The Strengths: Truthfully, at this moment, his only strength would have to be his steals per game, even then, he's currently averaging only one a game.
The Weaknesses: There are plenty. For starters, Monk doesn’t rebound well at all, barely averaging over two a game, and often times loses focus, leading to severe lapses and breakdowns in coverage. Simply put, he has a long way to go before he can be considered even an average defender.
De 'Aaron Fox (Kentucky)
Fox, unlike his teammate Monk, is one of the better defenders the college scene has to offer. Among his best traits is his ability to provide pressure and defend aggressively enough to where he still causes discomfort for the opponent, but doesn't commit a foul.
See the following clip as a demonstration of that:
Does a whistle go off? Yes, but the call instead goes against Louisville for traveling. Fox is able to use his huge wingspan to wall off his opponent and as a result, eliminate any ability to create a shot, forcing the traveling violation in the process. Footwork is something most rookies seem to learn throughout their first season in the NBA, but Fox however, seems to have already mastered it.
Although the Wildcats defense still remains a concern due to the aforementioned Monk’s inconsistency, Fox’s efforts have helped the team become one of the better perimeter defenses in college basketball. As KenPom points out, opponents only shot 31 percent from three-point range against Kentucky all year, four percent below the usual NCAA average.
Couple this with his decent average of 16 points per game, and Fox, if available by the time the Knicks are on the clock, is a must-snag.
The Strengths: Superb footwork, fantastic perimeter defense, a decent ability to score, excellent interior defense, and he rarely loses his man, consistently remaining focused on his opponent. Fox, 19, is the perfect counter to Knicks broadcaster Walt “Clyde” Frazier’s often used quote: “Playing defense with your hands instead of your feet”. Although opposing guards may not score in the paint at all against the tandem of power forward Kristaps Porzingis and center Willy Hernangomez, Fox — if drafted by New York — will make sure they don’t get to the paint often to begin with.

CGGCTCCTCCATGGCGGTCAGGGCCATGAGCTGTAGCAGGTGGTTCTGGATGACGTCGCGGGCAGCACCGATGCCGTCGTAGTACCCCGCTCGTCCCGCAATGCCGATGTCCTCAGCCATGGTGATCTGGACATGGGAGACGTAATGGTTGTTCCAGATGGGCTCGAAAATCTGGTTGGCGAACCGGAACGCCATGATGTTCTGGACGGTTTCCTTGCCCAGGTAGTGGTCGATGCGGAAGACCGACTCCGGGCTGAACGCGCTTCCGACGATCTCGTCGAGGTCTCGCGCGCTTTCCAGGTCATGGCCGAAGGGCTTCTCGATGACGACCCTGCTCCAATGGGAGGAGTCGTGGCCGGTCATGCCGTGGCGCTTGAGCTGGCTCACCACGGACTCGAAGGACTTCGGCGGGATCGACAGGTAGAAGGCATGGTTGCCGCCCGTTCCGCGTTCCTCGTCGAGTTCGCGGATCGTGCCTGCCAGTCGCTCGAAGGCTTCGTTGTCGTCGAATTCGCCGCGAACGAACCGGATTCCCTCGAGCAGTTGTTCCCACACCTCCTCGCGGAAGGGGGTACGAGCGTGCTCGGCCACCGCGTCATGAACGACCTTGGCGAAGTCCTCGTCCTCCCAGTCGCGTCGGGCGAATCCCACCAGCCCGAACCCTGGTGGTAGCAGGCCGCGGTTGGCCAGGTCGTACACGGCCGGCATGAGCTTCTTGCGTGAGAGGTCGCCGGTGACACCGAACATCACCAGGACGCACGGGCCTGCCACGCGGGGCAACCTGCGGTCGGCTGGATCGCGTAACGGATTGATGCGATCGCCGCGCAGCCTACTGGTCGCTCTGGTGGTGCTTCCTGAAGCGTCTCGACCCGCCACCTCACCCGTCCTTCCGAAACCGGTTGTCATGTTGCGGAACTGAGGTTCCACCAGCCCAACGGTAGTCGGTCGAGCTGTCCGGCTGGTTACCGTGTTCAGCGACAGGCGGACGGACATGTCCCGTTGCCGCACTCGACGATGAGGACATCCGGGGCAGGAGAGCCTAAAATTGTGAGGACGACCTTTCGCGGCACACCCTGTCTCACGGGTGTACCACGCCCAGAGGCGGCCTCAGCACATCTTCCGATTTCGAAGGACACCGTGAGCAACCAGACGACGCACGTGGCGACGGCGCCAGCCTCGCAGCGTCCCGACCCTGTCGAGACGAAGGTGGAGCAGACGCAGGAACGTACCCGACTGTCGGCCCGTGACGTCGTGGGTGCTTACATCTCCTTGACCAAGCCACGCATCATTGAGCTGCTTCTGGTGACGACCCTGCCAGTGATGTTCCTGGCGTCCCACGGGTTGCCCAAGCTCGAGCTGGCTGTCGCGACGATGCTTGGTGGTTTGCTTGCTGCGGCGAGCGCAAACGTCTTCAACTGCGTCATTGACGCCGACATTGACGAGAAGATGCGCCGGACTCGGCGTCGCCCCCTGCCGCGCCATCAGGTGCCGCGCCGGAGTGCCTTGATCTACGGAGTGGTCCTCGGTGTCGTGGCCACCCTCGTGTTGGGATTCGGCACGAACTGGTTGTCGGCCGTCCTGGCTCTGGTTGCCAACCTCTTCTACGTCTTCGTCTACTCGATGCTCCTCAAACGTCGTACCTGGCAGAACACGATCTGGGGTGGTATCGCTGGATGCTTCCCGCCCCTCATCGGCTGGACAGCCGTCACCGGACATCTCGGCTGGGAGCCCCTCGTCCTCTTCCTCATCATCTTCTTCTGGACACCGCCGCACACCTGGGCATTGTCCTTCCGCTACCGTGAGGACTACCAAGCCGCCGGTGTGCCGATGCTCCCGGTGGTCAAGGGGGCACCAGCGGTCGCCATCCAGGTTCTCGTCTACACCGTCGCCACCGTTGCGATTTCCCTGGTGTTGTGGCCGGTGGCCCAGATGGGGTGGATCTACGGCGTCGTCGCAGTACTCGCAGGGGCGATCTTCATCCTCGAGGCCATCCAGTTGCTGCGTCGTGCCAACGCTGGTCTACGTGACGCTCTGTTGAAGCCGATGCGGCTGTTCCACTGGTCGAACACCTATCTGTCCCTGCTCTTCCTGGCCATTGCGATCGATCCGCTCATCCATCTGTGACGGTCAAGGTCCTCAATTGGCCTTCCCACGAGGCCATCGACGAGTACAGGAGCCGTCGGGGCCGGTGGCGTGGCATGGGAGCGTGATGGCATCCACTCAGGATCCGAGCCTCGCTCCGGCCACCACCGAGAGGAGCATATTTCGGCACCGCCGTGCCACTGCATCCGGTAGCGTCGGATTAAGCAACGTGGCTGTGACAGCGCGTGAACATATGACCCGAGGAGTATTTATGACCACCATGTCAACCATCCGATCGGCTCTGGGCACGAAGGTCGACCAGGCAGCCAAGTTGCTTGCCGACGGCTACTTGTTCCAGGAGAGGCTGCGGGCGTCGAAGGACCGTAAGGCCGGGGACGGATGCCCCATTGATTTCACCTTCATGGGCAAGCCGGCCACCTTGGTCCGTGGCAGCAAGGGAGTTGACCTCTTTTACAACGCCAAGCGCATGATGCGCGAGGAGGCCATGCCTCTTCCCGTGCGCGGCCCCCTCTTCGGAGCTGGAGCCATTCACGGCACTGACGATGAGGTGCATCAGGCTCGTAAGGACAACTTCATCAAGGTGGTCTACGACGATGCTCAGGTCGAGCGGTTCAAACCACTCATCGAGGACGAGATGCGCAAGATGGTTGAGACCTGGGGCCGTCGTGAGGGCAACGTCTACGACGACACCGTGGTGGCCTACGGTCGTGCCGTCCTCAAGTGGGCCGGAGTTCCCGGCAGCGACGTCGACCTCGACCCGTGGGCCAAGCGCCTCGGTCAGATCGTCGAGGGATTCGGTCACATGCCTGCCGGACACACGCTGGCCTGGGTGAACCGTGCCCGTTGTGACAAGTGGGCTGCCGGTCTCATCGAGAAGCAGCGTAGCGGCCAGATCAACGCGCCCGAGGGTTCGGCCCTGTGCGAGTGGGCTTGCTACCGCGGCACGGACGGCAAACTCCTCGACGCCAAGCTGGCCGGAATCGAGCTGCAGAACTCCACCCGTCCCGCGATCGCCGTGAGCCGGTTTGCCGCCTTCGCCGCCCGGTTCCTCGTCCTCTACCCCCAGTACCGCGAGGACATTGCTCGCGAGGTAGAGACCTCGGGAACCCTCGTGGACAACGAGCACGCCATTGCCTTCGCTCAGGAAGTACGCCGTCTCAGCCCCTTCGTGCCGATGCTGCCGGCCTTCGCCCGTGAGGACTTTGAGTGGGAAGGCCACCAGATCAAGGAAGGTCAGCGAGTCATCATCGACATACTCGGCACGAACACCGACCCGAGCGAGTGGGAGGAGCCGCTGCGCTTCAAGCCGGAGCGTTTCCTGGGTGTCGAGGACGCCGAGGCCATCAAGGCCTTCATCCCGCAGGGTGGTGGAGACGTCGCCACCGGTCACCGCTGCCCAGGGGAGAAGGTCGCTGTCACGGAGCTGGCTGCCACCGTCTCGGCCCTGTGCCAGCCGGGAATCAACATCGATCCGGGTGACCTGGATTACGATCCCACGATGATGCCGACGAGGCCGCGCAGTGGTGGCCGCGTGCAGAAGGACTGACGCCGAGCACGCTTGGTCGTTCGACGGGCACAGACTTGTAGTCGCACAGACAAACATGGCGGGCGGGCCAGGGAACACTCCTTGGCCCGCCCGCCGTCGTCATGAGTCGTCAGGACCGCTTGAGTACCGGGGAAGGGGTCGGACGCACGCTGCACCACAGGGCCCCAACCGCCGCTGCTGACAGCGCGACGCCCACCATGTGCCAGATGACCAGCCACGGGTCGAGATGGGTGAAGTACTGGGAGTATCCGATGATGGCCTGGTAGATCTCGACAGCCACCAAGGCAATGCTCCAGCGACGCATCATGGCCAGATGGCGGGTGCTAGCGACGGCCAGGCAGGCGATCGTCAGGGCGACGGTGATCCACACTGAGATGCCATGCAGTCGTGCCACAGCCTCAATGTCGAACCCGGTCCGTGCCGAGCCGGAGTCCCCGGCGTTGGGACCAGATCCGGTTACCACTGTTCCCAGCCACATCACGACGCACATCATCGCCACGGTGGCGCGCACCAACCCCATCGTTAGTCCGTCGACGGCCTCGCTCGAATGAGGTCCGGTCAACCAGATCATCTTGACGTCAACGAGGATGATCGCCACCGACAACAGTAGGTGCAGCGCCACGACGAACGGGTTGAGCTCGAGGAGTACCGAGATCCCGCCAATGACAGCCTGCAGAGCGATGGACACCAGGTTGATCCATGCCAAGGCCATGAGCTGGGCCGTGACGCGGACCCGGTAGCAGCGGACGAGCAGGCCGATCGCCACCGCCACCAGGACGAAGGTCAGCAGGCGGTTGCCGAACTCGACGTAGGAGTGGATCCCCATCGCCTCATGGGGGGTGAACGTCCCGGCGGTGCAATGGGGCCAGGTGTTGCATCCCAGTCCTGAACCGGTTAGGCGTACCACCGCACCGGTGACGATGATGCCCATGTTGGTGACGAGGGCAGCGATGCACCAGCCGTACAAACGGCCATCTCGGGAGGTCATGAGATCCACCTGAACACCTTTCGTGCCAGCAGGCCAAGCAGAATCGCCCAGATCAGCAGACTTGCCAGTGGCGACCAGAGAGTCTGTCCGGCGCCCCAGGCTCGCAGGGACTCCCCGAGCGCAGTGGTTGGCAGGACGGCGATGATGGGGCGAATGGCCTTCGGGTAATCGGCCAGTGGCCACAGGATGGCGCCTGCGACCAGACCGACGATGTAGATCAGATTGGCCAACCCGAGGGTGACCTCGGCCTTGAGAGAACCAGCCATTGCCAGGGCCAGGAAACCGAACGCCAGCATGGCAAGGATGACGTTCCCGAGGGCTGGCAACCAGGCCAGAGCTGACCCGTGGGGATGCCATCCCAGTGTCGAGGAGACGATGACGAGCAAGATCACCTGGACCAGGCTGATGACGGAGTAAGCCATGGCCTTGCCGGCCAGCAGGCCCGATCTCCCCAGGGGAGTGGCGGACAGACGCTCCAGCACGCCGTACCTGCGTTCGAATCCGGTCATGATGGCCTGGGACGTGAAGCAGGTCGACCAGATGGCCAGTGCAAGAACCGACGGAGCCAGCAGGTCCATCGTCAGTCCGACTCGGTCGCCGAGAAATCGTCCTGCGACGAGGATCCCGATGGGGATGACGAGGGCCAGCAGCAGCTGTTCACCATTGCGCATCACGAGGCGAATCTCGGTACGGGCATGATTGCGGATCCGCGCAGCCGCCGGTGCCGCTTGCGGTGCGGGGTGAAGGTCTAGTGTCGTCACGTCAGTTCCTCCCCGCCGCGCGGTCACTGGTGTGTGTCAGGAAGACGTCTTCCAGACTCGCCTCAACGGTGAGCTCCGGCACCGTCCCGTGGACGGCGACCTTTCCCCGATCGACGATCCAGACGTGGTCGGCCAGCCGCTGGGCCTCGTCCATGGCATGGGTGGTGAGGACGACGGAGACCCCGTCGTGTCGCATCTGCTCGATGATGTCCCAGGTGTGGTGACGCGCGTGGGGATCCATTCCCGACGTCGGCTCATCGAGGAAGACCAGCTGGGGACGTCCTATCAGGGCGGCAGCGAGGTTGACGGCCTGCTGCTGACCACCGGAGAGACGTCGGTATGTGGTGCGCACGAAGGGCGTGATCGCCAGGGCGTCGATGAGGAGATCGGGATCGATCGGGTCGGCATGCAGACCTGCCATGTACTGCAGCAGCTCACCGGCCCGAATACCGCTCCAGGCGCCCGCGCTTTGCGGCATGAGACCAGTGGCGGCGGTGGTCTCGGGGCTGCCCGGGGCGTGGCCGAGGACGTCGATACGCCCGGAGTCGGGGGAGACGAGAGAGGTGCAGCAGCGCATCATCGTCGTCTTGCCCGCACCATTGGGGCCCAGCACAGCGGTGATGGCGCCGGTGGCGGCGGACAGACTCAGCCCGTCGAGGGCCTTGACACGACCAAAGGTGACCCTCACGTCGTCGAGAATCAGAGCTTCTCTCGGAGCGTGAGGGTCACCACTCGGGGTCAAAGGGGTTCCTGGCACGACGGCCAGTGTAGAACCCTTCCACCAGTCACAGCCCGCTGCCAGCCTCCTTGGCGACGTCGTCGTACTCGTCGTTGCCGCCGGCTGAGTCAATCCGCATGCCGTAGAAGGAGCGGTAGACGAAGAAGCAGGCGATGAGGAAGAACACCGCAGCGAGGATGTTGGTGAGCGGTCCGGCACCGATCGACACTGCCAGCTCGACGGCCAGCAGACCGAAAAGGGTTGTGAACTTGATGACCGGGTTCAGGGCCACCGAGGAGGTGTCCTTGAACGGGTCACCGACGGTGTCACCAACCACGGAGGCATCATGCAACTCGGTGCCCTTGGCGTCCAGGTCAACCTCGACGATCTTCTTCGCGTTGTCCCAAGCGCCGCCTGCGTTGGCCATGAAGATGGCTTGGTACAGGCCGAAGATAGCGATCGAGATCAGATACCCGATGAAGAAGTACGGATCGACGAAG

The Weaknesses: There aren’t any. At least on the defensive end, that is. Perhaps he can work to up his assist totals, only averaging around five per game at the moment. Given the fact he’s been surrounded by guards like Monk and Isaiah Briscoe, this isn't too much of a concern however, as his numbers will probably increase once he becomes the lead guard in an offensive system. Especially given his style of passing.
A product of Europe, Ntlikina is a bit of a wildcard. His career began in 2013 in the France Espoirs league, playing for the club Espoirs Strasbourg. Since then, he’s bounced around in several Euro leagues, but returned to France last year.
Ntlikina’s best year to this point came during his third and presumably final stint in the France Espoirs league during the 2015–16 season, a season that saw him average both 14 points and two steals a game.
Ntlikina, although an unknown in America, has earned a solid reputation overseas for providing good coverage and forcing turnovers as a result.
In this clip, Frank puts solid pressure on his opponent, essentially clamping him down and leaving him with very little room to operate. As a result, his opponent throws a bad pass, leading to a fast break.
As previously mentioned with Fox, consistent focus is vital and Ntlikina seemingly provides it, possessing both great awareness and instinct on the defensive end.
Here are a few of his finest defensive highlights: